Interview with renowned author Vernor Vinge – about the Technological Singularity, ways to think about it, strategic forecasting, future studies and risk. Specific Topics: The Beginnings of the Term: ‘Technological Singularity’ / The Metaphor Implied by the Singularity / Narratives
How Possibility Shapes the Future / Utopias & Dystopias / Thinking about the Future: What Do We Want?
Famous for his groundbreaking 1993 essay on the idea of the “Singularity,” called “The Coming Technological Singularity: How to Survive in the Post-Human Era.”
Vinge is an emeritus professor of mathematics at San Diego State University and considered one of the worlds greatest science fiction writers: a five-time winner of the Hugo Award, science fiction’s most prestigious honor! Vinge’s stories explore themes including deep space, the future, and the singularity, a term he famously coined for the future emergence of a greater-than-human intelligence brought about by the advance of technology.
Interview conducted at Los Con 39 – http://loscon.org/391/ #loscon
November 23 — 25, 2012 — LAX Marriott Hotel — Los Angeles, California
“…the spectacular feature of A.I. was not making something as smart as a human, but creating minds that were more intelligent than humans. That would be a different type of technological advance. That would change the thing that is the top creative element in technological progress, and since it would be beyond human intelligence, there is a certain unknowability about what would happen beyond that point. Therefore, I came up with the metaphor with the singularity as it is used with blackholes in general relativity reflecting this fact that there is not much information you can imagine beyond the point in time when super-human intelligence comes into place.”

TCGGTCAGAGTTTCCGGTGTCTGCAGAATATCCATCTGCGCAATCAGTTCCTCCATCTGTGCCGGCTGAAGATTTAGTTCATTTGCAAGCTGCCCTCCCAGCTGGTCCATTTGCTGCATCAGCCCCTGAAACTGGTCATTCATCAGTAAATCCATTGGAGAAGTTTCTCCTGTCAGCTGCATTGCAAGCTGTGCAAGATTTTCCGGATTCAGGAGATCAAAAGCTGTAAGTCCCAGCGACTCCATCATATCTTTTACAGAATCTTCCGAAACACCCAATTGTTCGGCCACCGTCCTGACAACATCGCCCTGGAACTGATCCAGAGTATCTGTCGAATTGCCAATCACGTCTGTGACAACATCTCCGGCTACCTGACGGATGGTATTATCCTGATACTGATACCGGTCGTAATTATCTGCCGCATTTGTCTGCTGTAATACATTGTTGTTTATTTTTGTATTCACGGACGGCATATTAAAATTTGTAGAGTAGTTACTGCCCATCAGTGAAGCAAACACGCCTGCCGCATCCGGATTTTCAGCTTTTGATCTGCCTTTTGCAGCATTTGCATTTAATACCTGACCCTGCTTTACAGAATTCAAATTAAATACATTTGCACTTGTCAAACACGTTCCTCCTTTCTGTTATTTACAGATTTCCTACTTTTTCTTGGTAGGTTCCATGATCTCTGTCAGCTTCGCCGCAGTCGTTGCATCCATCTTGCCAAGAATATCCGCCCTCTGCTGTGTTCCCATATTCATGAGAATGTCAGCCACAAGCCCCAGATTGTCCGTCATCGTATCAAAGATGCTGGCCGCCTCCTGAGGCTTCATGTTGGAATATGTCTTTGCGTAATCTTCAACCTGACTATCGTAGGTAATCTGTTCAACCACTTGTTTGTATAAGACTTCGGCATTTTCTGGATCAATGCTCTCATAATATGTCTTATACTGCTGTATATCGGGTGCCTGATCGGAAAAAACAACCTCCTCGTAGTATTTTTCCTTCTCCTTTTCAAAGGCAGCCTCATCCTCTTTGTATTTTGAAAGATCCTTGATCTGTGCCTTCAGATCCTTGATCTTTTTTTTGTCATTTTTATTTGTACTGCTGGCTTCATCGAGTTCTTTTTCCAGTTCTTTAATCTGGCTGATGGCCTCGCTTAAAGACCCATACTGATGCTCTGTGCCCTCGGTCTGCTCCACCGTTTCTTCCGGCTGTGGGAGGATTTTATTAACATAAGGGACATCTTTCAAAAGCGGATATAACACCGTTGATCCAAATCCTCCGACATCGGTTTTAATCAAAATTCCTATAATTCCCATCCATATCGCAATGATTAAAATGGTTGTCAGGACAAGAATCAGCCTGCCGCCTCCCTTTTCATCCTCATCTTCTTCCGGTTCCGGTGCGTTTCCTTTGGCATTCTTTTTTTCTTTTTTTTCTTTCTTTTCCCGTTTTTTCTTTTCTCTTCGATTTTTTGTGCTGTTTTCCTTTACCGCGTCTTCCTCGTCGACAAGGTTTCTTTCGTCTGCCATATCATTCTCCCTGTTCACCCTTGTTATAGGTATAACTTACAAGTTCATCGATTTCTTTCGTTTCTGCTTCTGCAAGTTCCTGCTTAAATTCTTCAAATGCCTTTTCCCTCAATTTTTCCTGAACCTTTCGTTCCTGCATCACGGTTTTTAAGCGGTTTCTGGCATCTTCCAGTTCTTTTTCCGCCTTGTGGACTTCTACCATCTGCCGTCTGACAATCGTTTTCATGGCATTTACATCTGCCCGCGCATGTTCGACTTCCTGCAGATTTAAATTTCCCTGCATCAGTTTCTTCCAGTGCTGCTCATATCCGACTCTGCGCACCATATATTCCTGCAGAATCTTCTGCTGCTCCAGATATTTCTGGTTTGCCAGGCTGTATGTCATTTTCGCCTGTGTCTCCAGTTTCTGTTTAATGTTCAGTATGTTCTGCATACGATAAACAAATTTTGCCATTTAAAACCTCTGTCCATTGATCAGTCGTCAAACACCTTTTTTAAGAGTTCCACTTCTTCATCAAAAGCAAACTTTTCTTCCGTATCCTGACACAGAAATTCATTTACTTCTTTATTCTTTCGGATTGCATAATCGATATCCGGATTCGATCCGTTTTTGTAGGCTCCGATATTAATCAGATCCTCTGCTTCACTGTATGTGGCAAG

Guest of Honor: Vernor Vinge
Artist Guest of Honor: Alan White
Fan Guests of Honor: Lloyd Penney & Yvonne Penney
Costume Guest of Art: Mela Hoyt-Heydon
Recently while at Los Con, I was privileged to do an interview with science fiction icon Vernor Vinge, who’s ideas has done much to further serious discourse around Machine Intelligence.
Vernor Vinge is well known Hugo Award-winning novels and novellas A Fire Upon the Deep (1992), A Deepness in the Sky (1999), Rainbows End (2006), Fast Times at Fairmont High (2002) and The Cookie Monster (2004), as well as for his 1984 novel The Peace War.
His his 1993 essay “The Coming Technological Singularity”, in which he argues that the creation of superhuman artificial intelligence will mark the point at which “the human era will be ended,” such that no current models of reality are sufficient to predict beyond it.
Within thirty years, we will have the technological means to create superhuman intelligence. Shortly after, the human era will be ended.
—”The Coming Technological Singularity” by Vernor Vinge, 1993
An article in the January 1983 edition of OMNI Magazine titled ‘First Word’ by Vernor Vinge introduced the idea that the ever-accelerating evolution of computer intelligence itself might soon produce ‘a kind of singularity’.
This was Vernor’s first in-print fling at the Singularity. For context, Vinge’s novella ‘True Names’ (which addresses the concept of a technological singularity) was published in 1981 preceding Gibson’s ‘Neuromancer’.
Vinge suggests that inevitable technological singularities in intelligent civilizations represented the most logical explanation for the “vast silence” in space, commonly known as the Fermi’s Paradox (Enrico Fermi 1950).
“We are caterpillars, soon to be butterflies, and when we look to the stars, we take the vast silence of other races transformed.”
“We will soon create intelligences greater than our own.
When this happens, human history will have reached a kind of singularity, an intellectual transition as impenetrable as the knotted space-time at the center of a black hole, and the world will pass far beyond our understanding.”